5 Innovative Fundraising Methods for Emerging Venture Capital and Private Equity Funds
How do you raise capital for your venture capital or private equity fund from family offices and high net worths?
I see five innovative new methods for raising capital which emerging managers such as Versatile VC are using, which I’ve ranked in roughly descending order of popularity:
Join the online communities and virtual conferences where investors participate.
Use a platform that helps other investors access your fund.
Generally solicit, under the 506(c) designation.
Launch a rolling fund.
Crowdfund from retail investors into your General Partnership.
Will Stringer, CEO, Chisos, observed, “Most family offices won’t respond to cold outreach. You need to build a true relationship with family office investors or other general partners that can make warm intros to family office decision makers. Family offices more than any other allocator rely on trust. Not always the case (and always changing), but today it’s still the majority.” The obvious solution is to get in touch with your friends who have earlier raised or pitched to the family offices. You may also find professional intermediaries who are willing to make an introduction to FO’s.
With all that said, these five methods I outine here may be faster and more efficient. To dive in deeper:
1. Join the online communities and virtual conferences where investors are participating.
These venues allow you to efficiently get in front of many pre-qualified investors, and follow up selectively on those who seem like a tight fit. Unsurprisingly, the best online communities are limited strictly to LPs. Ideally, you’d partner with an anchor/friendly LP who can spread the word on your fund to other potential investors.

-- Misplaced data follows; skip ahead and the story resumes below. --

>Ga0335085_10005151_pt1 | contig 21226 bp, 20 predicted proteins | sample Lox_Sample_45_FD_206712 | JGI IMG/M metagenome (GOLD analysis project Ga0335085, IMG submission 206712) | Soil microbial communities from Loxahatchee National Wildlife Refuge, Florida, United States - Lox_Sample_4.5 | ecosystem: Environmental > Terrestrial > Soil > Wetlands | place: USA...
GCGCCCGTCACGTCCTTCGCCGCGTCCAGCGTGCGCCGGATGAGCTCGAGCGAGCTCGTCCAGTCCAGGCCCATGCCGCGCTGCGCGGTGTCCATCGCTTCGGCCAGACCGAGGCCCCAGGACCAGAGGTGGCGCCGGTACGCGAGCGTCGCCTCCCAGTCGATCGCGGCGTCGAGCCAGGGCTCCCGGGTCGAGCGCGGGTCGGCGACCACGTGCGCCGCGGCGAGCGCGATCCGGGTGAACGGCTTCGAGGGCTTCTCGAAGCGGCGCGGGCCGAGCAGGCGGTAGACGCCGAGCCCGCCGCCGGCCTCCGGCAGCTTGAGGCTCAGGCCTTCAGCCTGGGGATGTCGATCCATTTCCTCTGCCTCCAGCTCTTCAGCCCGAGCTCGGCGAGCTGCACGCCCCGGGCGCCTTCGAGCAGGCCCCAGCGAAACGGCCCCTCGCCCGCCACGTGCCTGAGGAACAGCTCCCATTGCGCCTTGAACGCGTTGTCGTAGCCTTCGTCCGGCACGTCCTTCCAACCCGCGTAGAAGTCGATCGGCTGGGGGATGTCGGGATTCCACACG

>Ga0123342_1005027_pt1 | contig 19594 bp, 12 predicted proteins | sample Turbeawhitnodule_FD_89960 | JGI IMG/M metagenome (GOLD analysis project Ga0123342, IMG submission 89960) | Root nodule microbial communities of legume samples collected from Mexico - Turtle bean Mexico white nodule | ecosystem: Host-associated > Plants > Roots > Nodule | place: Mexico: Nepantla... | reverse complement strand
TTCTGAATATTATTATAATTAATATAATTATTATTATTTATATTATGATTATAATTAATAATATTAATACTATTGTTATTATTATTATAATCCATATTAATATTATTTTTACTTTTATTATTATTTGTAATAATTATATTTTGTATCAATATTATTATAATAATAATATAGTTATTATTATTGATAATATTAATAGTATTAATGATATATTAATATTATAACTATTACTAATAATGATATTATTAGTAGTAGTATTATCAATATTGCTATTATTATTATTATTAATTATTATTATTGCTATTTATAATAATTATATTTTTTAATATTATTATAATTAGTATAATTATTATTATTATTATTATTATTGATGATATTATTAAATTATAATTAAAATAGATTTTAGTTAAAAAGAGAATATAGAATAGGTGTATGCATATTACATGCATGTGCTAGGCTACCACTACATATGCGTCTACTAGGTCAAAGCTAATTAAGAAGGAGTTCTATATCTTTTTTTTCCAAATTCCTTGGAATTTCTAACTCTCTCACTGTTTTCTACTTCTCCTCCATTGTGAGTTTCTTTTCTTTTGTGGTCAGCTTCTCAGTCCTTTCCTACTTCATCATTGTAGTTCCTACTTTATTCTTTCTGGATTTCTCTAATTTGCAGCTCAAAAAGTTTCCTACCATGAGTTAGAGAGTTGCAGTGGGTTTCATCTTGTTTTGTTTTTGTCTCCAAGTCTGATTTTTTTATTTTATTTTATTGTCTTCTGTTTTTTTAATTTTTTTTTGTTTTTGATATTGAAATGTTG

In general, at virtual conferences, I recommend first fill out your online profile with all possible keywords, and your photo. Side-channelling is powerful, the equivalent of going into a corner at a conference and talking privately. Look up the profiles of all of the people attending a conference or in an online community, and send the relevant ones a highly customized message introducing yourself. This is one of the primary advantages of virtual events vs. traditional face-to-face, where people do not conveniently wear a hat with their Linkedin profile visible.
At the public forums, make sure to ask insightful questions. Nechama Leibowitz, a prominent Bible scholar, emphasized the analytic difference between a question and a kushiyah (a Hebrew word with no English equivalent.) A question is a request for information, e.g., “When did the first COVID-19 deaths occur in the USA and South Korea?” (Answer: the same date.) A kushiyah is the result of a sense of difficulty or problem, based on an understanding of the information: “I noticed that the USA had 79 times more COVID-19 deaths per capita than South Korea. Why the disparity?” When you ask a kushiyah, other attendees will recognize they’re working with someone who’s done the homework and taken the next step to probe.